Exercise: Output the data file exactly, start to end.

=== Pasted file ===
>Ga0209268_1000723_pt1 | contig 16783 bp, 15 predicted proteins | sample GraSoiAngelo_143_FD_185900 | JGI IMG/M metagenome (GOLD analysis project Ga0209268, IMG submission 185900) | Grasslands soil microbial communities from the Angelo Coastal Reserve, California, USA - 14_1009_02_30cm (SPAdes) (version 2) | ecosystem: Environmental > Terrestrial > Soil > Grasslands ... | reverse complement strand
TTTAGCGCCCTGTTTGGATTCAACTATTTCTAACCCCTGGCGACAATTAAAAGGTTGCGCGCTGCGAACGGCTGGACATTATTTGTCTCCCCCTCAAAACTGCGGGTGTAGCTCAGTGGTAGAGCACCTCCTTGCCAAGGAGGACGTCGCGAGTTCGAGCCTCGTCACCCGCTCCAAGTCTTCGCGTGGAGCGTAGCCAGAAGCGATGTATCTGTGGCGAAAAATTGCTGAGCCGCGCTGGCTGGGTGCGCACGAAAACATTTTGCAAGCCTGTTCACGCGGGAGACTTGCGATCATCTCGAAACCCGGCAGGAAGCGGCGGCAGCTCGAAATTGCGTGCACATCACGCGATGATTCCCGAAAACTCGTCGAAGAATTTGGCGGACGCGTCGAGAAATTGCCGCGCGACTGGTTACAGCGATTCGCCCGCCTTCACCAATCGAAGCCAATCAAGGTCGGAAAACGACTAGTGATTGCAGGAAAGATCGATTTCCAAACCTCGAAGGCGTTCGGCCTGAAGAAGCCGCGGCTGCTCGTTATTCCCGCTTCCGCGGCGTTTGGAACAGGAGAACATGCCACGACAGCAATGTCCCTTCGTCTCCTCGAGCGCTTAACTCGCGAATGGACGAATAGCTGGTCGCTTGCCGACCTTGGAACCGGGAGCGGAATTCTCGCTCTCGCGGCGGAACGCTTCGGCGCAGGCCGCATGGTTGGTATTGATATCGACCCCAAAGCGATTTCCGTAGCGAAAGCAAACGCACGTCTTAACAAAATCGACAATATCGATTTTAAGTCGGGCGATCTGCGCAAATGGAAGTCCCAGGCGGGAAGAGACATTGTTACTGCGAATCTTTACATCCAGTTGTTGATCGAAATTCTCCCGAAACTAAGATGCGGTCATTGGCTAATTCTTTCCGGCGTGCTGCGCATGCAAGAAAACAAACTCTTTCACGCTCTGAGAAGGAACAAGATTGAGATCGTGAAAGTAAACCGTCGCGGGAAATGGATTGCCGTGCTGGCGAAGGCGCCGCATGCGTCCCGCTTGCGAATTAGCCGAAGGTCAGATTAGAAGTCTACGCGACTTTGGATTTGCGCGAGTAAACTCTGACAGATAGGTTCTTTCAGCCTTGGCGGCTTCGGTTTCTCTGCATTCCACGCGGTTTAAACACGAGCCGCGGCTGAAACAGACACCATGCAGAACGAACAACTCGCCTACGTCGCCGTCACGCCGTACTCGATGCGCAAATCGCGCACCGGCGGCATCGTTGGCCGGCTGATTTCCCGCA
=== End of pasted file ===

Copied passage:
>Ga0209268_1000723_pt1 | contig 16783 bp, 15 predicted proteins | sample GraSoiAngelo_143_FD_185900 | JGI IMG/M metagenome (GOLD analysis project Ga0209268, IMG submission 185900) | Grasslands soil microbial communities from the Angelo Coastal Reserve, California, USA - 14_1009_02_30cm (SPAdes) (version 2) | ecosystem: Environmental > Terrestrial > Soil > Grasslands ... | reverse complement strand
TTTAGCGCCCTGTTTGGATTCAACTATTTCTAACCCCTGGCGACAATTAAAAGGTTGCGCGCTGCGAACGGCTGGACATTATTTGTCTCCCCCTCAAAACTGCGGGTGTAGCTCAGTGGTAGAGCACCTCCTTGCCAAGGAGGACGTCGCGAGTTCGAGCCTCGTCACCCGCTCCAAGTCTTCGCGTGGAGCGTAGCCAGAAGCGATGTATCTGTGGCGAAAAATTGCTGAGCCGCGCTGGCTGGGTGCGCACGAAAACATTTTGCAAGCCTGTTCACGCGGGAGACTTGCGATCATCTCGAAACCCGGCAGGAAGCGGCGGCAGCTCGAAATTGCGTGCACATCACGCGATGATTCCCGAAAACTCGTCGAAGAATTTGGCGGACGCGTCGAGAAATTGCCGCGCGACTGGTTACAGCGATTCGCCCGCCTTCACCAATCGAAGCCAATCAAGGTCGGAAAACGACTAGTGATTGCAGGAAAGATCGATTTCCAAACCTCGAAGGCGTTCGGCCTGAAGAAGCCGCGGCTGCTCGTTATTCCCGCTTCCGCGGCGTTTGGAACAGGAGAACATGCCACGACAGCAATGTCCCTTCGTCTCCTCGAGCGCTTAACTCGCGAATGGACGAATAGCTGGTCGCTTGCCGACCTTGGAACCGGGAGCGGAATTCTCGCTCTCGCGGCGGAACGCTTCGGCGCAGGCCGCATGGTTGGTATTGATATCGACCCCAAAGCGATTTCCGTAGCGAAAGCAAACGCACGTCTTAACAAAATCGACAATATCGATTTTAAGTCGGGCGATCTGCGCAAATGGAAGTCCCAGGCGGGAAGAGACATTGTTACTGCGAATCTTTACATCCAGTTGTTGATCGAAATTCTCCCGAAACTAAGATGCGGTCATTGGCTAATTCTTTCCGGCGTGCTGCGCATGCAAGAAAACAAACTCTTTCACGCTCTGAGAAGGAACAAGATTGAGATCGTGAAAGTAAACCGTCGCGGGAAATGGATTGCCGTGCTGGCGAAGGCGCCGCATGCGTCCCGCTTGCGAATTAGCCGAAGGTCAGATTAGAAGTCTACGCGACTTTGGATTTGCGCGAGTAAACTCTGACAGATAGGTTCTTTCAGCCTTGGCGGCTTCGGTTTCTCTGCATTCCACGCGGTTTAAACACGAGCCGCGGCTGAAACAGACACCATGCAGAACGAACAACTCGCCTACGTCGCCGTCACGCCGTACTCGATGCGCAAATCGCGCACCGGCGGCATCGTTGGCCGGCTGATTTCCCGCA